Common Wormsnake (Carphophis amoenus) - Ohio Herp Atlas

Common Wormsnake Carphophis amoenus

Probably no snake more closely resembles an earthworm than the wormsnake. They have a small, pinkish brown body, shiny iridescent scales, and a small, narrow head which is not distinct from the translucent body. Wormsnakes range throughout the southern third of the state, particularly southeastern Ohio. These reptile versions of the nightcrawler are rarely encountered in the open, but can be discovered under large, flat slabs of rock, logs, and other debris. They show a marked preference for moist earth, such as hillside seeps. During dry weather, wormsnakes work deep into the ground, seeking moisture. Although wormsnakes do not bite, when handled they continually try to push between one’s fingers with both their head and tail – which has a spine-like tip. This tail spine has deceived some people into believing that snakes have stingers; however, no snake has a stinger. Worms and soft-bodied insects make up the bulk of the wormsnake’s diet. This snake is an egg layer. LENGTH: 8”–10”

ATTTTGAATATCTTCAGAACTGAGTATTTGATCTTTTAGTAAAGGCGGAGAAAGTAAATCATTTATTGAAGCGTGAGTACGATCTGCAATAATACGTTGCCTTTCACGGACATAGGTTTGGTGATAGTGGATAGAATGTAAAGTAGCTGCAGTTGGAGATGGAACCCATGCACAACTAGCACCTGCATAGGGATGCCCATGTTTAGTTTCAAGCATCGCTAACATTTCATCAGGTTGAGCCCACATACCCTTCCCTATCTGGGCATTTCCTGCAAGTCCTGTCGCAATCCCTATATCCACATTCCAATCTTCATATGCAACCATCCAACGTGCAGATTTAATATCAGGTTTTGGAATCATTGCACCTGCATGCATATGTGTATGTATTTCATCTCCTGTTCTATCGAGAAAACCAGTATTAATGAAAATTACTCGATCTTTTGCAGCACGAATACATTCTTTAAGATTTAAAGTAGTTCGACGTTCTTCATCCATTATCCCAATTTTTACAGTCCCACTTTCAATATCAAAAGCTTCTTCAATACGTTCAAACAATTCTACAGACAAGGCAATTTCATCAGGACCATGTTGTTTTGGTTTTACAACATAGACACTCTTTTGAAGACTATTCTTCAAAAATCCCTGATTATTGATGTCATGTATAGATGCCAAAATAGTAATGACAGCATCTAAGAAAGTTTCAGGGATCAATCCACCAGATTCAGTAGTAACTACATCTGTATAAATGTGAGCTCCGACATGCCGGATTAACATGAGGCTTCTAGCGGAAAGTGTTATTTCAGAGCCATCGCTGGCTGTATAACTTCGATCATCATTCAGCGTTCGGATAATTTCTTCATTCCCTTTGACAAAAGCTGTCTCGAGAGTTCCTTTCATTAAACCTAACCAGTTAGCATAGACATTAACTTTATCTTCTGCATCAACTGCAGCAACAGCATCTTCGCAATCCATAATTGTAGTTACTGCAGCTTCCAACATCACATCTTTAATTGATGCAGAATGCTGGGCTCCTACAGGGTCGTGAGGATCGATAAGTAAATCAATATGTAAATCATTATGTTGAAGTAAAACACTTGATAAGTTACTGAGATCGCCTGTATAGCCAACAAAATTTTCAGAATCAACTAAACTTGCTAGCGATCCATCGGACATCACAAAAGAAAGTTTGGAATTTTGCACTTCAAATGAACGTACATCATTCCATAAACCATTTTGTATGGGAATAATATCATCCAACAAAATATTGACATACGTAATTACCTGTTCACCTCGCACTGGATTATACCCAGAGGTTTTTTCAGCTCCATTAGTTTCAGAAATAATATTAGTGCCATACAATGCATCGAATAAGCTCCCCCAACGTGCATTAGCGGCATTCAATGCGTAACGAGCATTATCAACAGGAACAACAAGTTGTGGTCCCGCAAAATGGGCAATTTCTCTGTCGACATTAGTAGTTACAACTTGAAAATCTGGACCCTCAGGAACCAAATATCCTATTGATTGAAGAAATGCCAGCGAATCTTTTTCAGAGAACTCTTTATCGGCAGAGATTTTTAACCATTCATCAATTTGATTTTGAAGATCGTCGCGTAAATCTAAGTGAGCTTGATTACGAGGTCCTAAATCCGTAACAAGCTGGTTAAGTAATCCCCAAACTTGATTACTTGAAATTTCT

Text courtesy of the Ohio Division of Wildlife:

Distribution Map
Distribution of the Common Wormsnake (Carphophis amoenus)
Common Wormsnake (Carphophis amoenus)